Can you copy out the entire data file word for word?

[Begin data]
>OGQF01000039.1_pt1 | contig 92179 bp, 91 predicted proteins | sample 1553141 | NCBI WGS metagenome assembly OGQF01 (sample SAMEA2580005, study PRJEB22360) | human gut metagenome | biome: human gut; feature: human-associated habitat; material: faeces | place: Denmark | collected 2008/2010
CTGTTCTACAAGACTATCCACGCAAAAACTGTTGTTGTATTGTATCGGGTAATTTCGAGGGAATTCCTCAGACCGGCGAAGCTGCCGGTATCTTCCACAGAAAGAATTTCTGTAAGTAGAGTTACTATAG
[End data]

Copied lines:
>OGQF01000039.1_pt1 | contig 92179 bp, 91 predicted proteins | sample 1553141 | NCBI WGS metagenome assembly OGQF01 (sample SAMEA2580005, study PRJEB22360) | human gut metagenome | biome: human gut; feature: human-associated habitat; material: faeces | place: Denmark | collected 2008/2010
CTGTTCTACAAGACTATCCACGCAAAAACTGTTGTTGTATTGTATCGGGTAATTTCGAGGGAATTCCTCAGACCGGCGAAGCTGCCGGTATCTTCCACAGAAAGAATTTCTGTAAGTAGAGTTACTATAG